There are some changes, though. VV has made the wise decision to incorporate tricks from the later games into this remake, most notably the pivotal ‘Revert’ and ‘Wallplant’ manoeuvres that allow players to chain together insane combos and keep their score multiplier going for as long as they can hold it. Spine transfers, acid drops and manual variations from the later games also feature here, their seamless integration adding even greater variety to the player’s combo toolkit. It is worth noting as well that, for old fans of the series, VV has added five new objectives into each of the first Pro Skater’s maps, thus bringing it in line with its successor. This, as well as the gameplay, makes the experience of Pro Skater 1+2 superbly cohesive.
Further uniting the two games are 700+ challenges which are divided into categories: skater, combo, multiplayer, Skate Park and Create-A-Park, which encourages players to get the most out of the game and makes for fantastic replay value. This remake also sports local split-screen multiplayer, something of a dying breed amongst most modern titles, which brought on a nostalgic smile. Alongside it is a basic but fun online multiplayer mode, though the lack of any private lobbies and some (so far) sketchy matchmaking made it one of the lesser aspects of the game.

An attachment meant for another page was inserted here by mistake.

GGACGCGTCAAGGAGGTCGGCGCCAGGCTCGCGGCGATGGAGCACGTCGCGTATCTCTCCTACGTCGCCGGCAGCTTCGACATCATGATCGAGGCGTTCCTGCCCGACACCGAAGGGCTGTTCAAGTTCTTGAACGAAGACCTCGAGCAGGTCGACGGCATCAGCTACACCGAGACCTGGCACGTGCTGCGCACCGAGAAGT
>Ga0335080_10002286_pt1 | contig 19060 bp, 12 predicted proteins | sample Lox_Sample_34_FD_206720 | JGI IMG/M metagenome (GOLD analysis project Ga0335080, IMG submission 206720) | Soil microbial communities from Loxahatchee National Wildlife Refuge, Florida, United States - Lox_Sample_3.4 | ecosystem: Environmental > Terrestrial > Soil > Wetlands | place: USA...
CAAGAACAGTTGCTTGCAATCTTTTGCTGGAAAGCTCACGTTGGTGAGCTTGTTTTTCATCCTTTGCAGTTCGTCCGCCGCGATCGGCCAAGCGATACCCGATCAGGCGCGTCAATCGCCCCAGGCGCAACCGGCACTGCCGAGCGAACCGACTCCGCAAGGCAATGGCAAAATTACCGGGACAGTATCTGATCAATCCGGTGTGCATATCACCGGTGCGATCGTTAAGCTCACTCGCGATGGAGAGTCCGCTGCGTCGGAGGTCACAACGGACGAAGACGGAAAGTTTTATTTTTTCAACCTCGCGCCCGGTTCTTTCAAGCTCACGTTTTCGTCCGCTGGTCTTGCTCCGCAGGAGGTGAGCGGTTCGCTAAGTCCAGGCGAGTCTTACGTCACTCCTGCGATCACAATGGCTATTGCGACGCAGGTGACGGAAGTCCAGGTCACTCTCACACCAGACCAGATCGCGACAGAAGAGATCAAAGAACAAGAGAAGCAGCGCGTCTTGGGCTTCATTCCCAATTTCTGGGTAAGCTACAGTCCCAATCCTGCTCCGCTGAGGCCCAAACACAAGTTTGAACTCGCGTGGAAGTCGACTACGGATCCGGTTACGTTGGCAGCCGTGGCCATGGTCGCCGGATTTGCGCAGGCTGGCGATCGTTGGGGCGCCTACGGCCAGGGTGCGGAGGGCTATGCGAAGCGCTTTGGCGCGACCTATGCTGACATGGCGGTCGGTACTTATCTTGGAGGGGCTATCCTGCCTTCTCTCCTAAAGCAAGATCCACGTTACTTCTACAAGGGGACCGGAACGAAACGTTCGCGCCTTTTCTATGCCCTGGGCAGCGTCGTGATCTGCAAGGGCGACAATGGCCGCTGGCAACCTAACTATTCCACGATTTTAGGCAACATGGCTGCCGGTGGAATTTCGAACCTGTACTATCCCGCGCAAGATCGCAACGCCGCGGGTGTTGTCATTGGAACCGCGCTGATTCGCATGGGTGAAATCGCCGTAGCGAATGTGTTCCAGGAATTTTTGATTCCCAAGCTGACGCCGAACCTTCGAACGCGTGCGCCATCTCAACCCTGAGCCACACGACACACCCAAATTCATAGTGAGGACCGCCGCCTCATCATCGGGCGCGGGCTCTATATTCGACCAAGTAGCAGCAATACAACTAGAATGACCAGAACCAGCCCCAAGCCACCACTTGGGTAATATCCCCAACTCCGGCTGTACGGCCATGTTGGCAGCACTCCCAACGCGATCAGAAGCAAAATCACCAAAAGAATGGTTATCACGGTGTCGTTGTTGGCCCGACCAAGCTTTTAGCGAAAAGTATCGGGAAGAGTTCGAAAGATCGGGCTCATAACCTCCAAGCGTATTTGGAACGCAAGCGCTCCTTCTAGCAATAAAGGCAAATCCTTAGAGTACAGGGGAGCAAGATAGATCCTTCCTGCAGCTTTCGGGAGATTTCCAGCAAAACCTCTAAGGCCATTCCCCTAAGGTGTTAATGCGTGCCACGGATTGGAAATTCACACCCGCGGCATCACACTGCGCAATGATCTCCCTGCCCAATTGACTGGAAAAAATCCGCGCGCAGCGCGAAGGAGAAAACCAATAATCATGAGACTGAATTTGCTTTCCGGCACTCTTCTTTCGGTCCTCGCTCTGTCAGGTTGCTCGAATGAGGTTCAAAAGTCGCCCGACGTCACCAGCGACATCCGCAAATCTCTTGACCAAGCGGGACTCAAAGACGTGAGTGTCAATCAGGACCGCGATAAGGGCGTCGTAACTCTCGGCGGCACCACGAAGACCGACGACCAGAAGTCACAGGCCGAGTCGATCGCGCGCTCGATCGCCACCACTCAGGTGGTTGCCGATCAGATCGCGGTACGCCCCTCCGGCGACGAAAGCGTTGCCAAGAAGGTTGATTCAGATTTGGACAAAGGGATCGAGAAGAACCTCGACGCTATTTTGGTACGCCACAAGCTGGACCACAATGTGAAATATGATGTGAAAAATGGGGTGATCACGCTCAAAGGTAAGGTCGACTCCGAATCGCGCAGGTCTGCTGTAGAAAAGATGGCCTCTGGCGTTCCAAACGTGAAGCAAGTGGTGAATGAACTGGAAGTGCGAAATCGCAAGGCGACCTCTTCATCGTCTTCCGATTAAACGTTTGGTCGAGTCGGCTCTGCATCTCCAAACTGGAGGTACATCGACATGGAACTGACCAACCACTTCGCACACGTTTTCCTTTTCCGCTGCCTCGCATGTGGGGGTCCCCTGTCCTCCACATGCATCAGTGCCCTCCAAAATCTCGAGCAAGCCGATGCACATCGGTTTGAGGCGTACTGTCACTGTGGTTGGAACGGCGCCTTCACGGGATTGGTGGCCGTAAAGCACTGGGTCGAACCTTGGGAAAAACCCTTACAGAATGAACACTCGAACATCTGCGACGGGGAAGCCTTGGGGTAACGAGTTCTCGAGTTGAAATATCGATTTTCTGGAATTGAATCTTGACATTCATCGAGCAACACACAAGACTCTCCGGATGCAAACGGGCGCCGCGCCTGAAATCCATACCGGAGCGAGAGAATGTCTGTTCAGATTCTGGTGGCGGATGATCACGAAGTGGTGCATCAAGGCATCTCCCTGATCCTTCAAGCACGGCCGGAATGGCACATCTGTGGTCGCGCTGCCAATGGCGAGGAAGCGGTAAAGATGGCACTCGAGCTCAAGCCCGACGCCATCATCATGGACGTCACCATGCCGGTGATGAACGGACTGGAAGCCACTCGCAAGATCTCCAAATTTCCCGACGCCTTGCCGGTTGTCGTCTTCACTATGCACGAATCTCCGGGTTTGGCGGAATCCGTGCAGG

AUDIO AND GRAPHICS – THE PERFECT UPDATE
Booting the game up, players are greeted with one of the series’ iconic skate montages. Set to Rage Against the Machine’s classic ‘Guerrilla Radio’, this intro starts out with a VHS-like fuzz before kicking into HD and showing the game’s new skaters in action. It is the perfect introduction, made even more so by how the video ends: smashing to a start screen playing Goldfinger’s ‘Superman’.
The Tony Hawk games are well known for having some of gaming’s best soundtracks, and though not all of the old tracks have returned due to licensing constraints, the new songs that VV has selected blend perfectly. Even when they don’t quite mesh (I never thought I’d hear Skepta in an OST with Reel Big Fish), they retain that eclectic charm that I adore the series’ soundtracks for, sending it straight onto my Spotify. Skating sound effects are all fantastic too, from the rolling of wheels on the pavement to the satisfying snap of a successful flip trick. The way the game’s ‘Special’ meter is implemented into the sound mix also became one of my favourite things: whenever you pull off a strong combo line, it sends the soundtrack into a fist-pumping, stadium-like echo. A brilliant touch.
With VV rebuilding every element of the game from the ground up, it’s no surprise that it is as dazzling visually as it is audibly. The game’s environments are gorgeously varied, looking more so now than ever thanks to stunning 4K HDR integration and buttery smooth framerate of 60 FPS. With great character models and fantastic lighting, it is a genuine dream come true for fans, making this easily the best-looking skateboarding game to date.
Tony Hawk’s Pro Skater 1+2 was reviewed on Xbox One.